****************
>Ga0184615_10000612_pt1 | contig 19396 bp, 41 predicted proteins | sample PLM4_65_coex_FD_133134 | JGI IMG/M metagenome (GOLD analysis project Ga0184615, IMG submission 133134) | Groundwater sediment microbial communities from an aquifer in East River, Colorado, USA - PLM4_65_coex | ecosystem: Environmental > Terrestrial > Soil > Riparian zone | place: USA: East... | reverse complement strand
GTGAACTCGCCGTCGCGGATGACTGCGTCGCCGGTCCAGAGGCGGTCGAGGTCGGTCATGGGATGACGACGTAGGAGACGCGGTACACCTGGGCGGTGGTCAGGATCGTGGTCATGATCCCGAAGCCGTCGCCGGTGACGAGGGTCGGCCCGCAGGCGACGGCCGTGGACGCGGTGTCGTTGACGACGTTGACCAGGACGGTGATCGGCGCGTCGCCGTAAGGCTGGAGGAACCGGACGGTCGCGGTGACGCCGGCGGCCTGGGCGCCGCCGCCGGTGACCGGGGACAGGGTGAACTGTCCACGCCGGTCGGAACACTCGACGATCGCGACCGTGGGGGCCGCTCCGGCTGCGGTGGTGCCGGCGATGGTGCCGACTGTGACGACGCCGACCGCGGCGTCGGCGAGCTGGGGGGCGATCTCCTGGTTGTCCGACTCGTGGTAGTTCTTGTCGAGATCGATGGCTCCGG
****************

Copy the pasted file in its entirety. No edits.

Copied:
>Ga0184615_10000612_pt1 | contig 19396 bp, 41 predicted proteins | sample PLM4_65_coex_FD_133134 | JGI IMG/M metagenome (GOLD analysis project Ga0184615, IMG submission 133134) | Groundwater sediment microbial communities from an aquifer in East River, Colorado, USA - PLM4_65_coex | ecosystem: Environmental > Terrestrial > Soil > Riparian zone | place: USA: East... | reverse complement strand
GTGAACTCGCCGTCGCGGATGACTGCGTCGCCGGTCCAGAGGCGGTCGAGGTCGGTCATGGGATGACGACGTAGGAGACGCGGTACACCTGGGCGGTGGTCAGGATCGTGGTCATGATCCCGAAGCCGTCGCCGGTGACGAGGGTCGGCCCGCAGGCGACGGCCGTGGACGCGGTGTCGTTGACGACGTTGACCAGGACGGTGATCGGCGCGTCGCCGTAAGGCTGGAGGAACCGGACGGTCGCGGTGACGCCGGCGGCCTGGGCGCCGCCGCCGGTGACCGGGGACAGGGTGAACTGTCCACGCCGGTCGGAACACTCGACGATCGCGACCGTGGGGGCCGCTCCGGCTGCGGTGGTGCCGGCGATGGTGCCGACTGTGACGACGCCGACCGCGGCGTCGGCGAGCTGGGGGGCGATCTCCTGGTTGTCCGACTCGTGGTAGTTCTTGTCGAGATCGATGGCTCCGG